The PC’s recommendation to explicitly budget for natural disaster liabilities would seem to be an eminently sensible solution. It shifts the focus towards prevention and preparation. If implemented, this recommendation could reduce the loss of human life and the economy from natural disasters. It is frightening that the budget doesn’t already incorporate natural disaster liabilities. Unfortunately, this is consistent with the way accounting standards view natural disasters. That is, because the expected costs from a natural disaster are not an obligation, the organisation does not need to make explicit provisions for natural disaster costs incurred. In fact, accounting standards only recognise the costs after an event. Given that governments don’t have to explicitly make provisions for natural disaster liabilities or other costs arising that are not obligations, what other risks have governments ignored that we should know about?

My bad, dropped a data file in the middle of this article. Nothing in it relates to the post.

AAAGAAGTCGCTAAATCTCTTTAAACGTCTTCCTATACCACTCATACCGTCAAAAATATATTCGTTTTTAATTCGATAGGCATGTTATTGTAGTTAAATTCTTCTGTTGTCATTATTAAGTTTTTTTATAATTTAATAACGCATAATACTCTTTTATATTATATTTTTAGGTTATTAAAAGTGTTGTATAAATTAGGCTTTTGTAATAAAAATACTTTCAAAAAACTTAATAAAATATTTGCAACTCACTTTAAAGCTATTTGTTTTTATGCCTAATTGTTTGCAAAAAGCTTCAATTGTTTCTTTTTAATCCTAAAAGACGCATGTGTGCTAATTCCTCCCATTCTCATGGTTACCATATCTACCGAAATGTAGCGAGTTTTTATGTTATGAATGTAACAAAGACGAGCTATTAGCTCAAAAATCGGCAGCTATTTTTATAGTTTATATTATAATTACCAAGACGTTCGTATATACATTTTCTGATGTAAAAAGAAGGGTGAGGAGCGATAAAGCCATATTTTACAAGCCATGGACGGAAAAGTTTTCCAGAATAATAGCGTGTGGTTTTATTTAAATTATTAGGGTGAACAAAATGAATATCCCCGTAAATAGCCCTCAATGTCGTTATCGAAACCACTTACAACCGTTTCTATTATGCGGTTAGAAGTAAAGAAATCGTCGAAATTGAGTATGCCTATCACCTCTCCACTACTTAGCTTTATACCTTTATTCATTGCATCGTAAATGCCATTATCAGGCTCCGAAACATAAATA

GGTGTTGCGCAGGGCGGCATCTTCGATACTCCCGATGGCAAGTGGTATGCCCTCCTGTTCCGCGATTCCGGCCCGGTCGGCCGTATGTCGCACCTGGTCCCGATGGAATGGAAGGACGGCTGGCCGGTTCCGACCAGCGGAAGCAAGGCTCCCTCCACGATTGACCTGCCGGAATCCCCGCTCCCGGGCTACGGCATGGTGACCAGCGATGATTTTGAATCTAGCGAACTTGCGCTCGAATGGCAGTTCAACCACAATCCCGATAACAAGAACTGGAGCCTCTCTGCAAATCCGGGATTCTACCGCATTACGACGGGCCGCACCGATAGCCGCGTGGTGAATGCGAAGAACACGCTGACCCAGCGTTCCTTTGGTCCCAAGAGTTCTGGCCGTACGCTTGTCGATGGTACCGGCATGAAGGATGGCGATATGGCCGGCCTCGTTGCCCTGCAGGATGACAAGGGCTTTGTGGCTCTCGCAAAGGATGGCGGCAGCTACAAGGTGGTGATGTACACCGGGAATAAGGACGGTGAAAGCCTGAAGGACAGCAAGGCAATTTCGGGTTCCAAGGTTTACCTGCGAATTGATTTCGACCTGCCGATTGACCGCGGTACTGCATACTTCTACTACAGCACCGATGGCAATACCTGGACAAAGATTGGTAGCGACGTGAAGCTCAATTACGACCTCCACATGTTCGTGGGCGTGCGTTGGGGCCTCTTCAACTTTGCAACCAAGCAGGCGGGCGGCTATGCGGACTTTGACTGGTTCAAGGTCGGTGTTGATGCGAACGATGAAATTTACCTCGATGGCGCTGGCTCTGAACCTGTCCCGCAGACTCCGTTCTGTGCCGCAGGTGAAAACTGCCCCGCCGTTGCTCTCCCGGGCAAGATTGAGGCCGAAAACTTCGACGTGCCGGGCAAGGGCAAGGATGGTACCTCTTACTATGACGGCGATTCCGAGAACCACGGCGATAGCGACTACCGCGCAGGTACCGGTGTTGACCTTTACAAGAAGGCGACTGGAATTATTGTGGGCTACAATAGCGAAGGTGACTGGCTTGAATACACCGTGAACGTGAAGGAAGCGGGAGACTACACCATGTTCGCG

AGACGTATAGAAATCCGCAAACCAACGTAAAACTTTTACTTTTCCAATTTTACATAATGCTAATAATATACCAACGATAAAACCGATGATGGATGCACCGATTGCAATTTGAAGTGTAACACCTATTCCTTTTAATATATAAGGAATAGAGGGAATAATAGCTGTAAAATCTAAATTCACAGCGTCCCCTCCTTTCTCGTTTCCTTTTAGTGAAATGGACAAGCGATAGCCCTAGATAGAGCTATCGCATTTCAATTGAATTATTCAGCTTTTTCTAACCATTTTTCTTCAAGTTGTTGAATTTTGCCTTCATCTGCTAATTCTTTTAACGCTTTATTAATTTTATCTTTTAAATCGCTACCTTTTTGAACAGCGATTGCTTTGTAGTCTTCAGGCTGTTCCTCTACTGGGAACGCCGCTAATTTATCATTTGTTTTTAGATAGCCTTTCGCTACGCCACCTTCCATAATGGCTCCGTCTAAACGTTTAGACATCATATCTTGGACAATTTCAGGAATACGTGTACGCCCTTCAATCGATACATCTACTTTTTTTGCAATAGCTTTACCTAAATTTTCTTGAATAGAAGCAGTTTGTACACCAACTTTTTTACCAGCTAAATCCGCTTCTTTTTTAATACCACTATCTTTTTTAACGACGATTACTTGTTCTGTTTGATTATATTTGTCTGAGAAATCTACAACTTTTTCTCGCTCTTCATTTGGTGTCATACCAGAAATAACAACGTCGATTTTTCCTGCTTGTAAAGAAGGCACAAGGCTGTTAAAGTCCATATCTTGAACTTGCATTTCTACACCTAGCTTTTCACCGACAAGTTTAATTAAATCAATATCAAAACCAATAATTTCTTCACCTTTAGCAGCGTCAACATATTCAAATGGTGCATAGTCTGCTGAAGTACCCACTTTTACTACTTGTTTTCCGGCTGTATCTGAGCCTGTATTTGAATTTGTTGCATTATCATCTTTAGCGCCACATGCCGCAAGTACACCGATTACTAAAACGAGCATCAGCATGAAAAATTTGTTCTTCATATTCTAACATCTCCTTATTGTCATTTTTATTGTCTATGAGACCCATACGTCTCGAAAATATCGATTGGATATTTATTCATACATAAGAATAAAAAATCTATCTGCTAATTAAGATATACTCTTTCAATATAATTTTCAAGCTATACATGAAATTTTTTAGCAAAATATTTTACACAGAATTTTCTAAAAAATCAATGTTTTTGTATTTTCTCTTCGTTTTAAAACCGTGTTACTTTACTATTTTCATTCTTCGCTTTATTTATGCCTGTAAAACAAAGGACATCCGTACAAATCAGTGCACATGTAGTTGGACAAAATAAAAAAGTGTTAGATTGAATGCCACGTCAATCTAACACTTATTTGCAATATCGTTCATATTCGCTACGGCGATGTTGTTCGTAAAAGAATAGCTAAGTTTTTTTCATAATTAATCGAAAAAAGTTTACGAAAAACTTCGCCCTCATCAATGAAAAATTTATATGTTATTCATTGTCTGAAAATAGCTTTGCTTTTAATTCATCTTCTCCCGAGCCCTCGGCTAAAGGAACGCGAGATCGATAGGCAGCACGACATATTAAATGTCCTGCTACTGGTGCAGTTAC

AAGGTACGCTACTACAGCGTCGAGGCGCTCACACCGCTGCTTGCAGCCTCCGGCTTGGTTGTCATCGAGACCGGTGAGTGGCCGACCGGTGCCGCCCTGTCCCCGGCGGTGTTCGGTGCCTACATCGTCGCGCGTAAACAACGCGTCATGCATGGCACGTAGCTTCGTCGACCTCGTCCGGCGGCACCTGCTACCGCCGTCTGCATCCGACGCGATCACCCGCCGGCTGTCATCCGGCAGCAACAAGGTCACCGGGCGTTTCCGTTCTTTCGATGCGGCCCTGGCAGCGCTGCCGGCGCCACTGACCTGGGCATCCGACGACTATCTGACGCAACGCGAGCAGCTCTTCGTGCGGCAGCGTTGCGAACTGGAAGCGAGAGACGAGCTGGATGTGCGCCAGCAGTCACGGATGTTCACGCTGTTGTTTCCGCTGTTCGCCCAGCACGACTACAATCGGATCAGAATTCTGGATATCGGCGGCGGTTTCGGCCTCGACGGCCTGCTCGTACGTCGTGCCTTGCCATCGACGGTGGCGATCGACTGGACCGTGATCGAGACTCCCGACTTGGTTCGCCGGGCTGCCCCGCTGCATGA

The one big economy-wide risk that jumped to my mind was the risk of financial sector collapse. The Australian Government provides for a range of guarantees for the financial sector as discussed here and in the budget itself. So, the Australian Government is clearly aware of the risks and has even stated that under the Financial Claims Scheme (FCS), it is liable for up to $692.3 billion if all covered financial institutions collapsed. According to the Australian Accounting Standards (the standard under which the Budget was prepared), contingent liabilities should be recognised with an appropriate provision (see paragraphs 27-30). But according to note 18 for Statement of Risks, there is no explicit provision for the FCS. Maybe, the Australian Government thinks its sufficient to state that it will recover any funds from the assets of the failed institution or by levying the rest of the financial sector. However, no explicit rationale was given for the lack of provisions for the FCS. That may be the case, but wouldn’t it be in the interests of the financial sector to know how much they might have to pay if an institution failed? Wouldn’t that give the sector an incentive to manage risk more appropriately if they knew the scale of the liabilities? Surely with all the financial engineers in the financial sector, one of them could develop a model that could estimate the extent of the liabilities.